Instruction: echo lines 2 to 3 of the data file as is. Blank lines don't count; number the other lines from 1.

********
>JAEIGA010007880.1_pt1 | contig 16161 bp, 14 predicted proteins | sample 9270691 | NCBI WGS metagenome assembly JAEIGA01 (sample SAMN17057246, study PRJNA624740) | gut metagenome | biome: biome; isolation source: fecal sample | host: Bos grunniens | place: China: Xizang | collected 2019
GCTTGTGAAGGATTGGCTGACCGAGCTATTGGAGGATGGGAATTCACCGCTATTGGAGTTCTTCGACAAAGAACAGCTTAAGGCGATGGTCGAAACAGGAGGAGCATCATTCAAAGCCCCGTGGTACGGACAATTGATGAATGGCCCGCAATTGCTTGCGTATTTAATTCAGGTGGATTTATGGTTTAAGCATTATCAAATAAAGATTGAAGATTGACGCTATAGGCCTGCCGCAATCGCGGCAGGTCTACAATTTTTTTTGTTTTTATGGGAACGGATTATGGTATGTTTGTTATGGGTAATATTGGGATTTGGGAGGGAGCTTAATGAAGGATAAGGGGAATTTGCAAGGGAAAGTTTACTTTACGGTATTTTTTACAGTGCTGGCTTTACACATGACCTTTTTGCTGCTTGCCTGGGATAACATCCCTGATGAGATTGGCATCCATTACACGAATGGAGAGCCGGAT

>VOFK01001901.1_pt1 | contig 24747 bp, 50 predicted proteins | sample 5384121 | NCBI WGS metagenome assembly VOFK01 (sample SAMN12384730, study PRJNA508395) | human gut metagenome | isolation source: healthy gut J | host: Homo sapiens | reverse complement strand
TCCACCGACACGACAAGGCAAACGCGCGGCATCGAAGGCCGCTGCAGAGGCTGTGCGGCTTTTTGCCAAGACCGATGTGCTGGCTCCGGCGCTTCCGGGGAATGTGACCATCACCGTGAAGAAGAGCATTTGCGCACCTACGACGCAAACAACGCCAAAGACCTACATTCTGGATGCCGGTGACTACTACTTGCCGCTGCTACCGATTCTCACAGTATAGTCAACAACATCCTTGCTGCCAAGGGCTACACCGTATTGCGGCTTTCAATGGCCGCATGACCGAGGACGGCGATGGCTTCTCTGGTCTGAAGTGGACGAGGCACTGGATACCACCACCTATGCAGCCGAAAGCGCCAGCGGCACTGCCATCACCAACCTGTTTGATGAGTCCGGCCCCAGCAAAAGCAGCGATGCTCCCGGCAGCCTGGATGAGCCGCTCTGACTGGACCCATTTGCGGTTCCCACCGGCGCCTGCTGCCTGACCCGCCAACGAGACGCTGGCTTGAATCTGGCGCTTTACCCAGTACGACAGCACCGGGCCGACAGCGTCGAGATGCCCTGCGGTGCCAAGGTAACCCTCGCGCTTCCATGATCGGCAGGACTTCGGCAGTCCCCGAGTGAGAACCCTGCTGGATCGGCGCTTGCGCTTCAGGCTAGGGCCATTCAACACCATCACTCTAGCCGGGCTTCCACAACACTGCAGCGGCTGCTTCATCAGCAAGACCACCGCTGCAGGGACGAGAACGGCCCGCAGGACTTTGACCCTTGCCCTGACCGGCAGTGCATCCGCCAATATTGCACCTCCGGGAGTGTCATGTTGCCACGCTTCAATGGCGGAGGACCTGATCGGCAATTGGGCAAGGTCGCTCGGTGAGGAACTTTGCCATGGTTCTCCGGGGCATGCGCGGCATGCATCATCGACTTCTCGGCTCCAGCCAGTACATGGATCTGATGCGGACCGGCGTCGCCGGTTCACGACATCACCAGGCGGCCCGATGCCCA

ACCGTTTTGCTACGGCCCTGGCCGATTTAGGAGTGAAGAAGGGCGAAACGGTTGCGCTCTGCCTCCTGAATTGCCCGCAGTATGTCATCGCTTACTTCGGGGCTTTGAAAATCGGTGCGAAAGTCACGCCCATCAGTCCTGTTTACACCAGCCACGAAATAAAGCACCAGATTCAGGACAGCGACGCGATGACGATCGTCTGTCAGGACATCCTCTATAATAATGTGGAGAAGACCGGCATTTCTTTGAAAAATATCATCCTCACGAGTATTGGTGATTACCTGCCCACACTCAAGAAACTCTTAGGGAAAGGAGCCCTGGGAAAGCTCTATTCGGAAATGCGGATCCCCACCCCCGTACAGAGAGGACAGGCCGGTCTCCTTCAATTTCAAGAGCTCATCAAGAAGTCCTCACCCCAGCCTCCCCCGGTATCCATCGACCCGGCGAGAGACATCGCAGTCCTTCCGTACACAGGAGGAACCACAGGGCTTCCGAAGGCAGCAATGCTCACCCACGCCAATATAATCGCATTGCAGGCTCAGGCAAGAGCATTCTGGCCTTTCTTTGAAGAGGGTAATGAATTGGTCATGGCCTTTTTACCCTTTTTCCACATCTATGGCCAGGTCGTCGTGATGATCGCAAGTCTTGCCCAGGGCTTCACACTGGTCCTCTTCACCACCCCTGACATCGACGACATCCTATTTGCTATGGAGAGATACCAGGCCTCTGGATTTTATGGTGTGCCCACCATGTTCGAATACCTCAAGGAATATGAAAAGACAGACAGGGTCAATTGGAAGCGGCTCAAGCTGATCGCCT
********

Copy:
GCTTGTGAAGGATTGGCTGACCGAGCTATTGGAGGATGGGAATTCACCGCTATTGGAGTTCTTCGACAAAGAACAGCTTAAGGCGATGGTCGAAACAGGAGGAGCATCATTCAAAGCCCCGTGGTACGGACAATTGATGAATGGCCCGCAATTGCTTGCGTATTTAATTCAGGTGGATTTATGGTTTAAGCATTATCAAATAAAGATTGAAGATTGACGCTATAGGCCTGCCGCAATCGCGGCAGGTCTACAATTTTTTTTGTTTTTATGGGAACGGATTATGGTATGTTTGTTATGGGTAATATTGGGATTTGGGAGGGAGCTTAATGAAGGATAAGGGGAATTTGCAAGGGAAAGTTTACTTTACGGTATTTTTTACAGTGCTGGCTTTACACATGACCTTTTTGCTGCTTGCCTGGGATAACATCCCTGATGAGATTGGCATCCATTACACGAATGGAGAGCCGGAT

>VOFK01001901.1_pt1 | contig 24747 bp, 50 predicted proteins | sample 5384121 | NCBI WGS metagenome assembly VOFK01 (sample SAMN12384730, study PRJNA508395) | human gut metagenome | isolation source: healthy gut J | host: Homo sapiens | reverse complement strand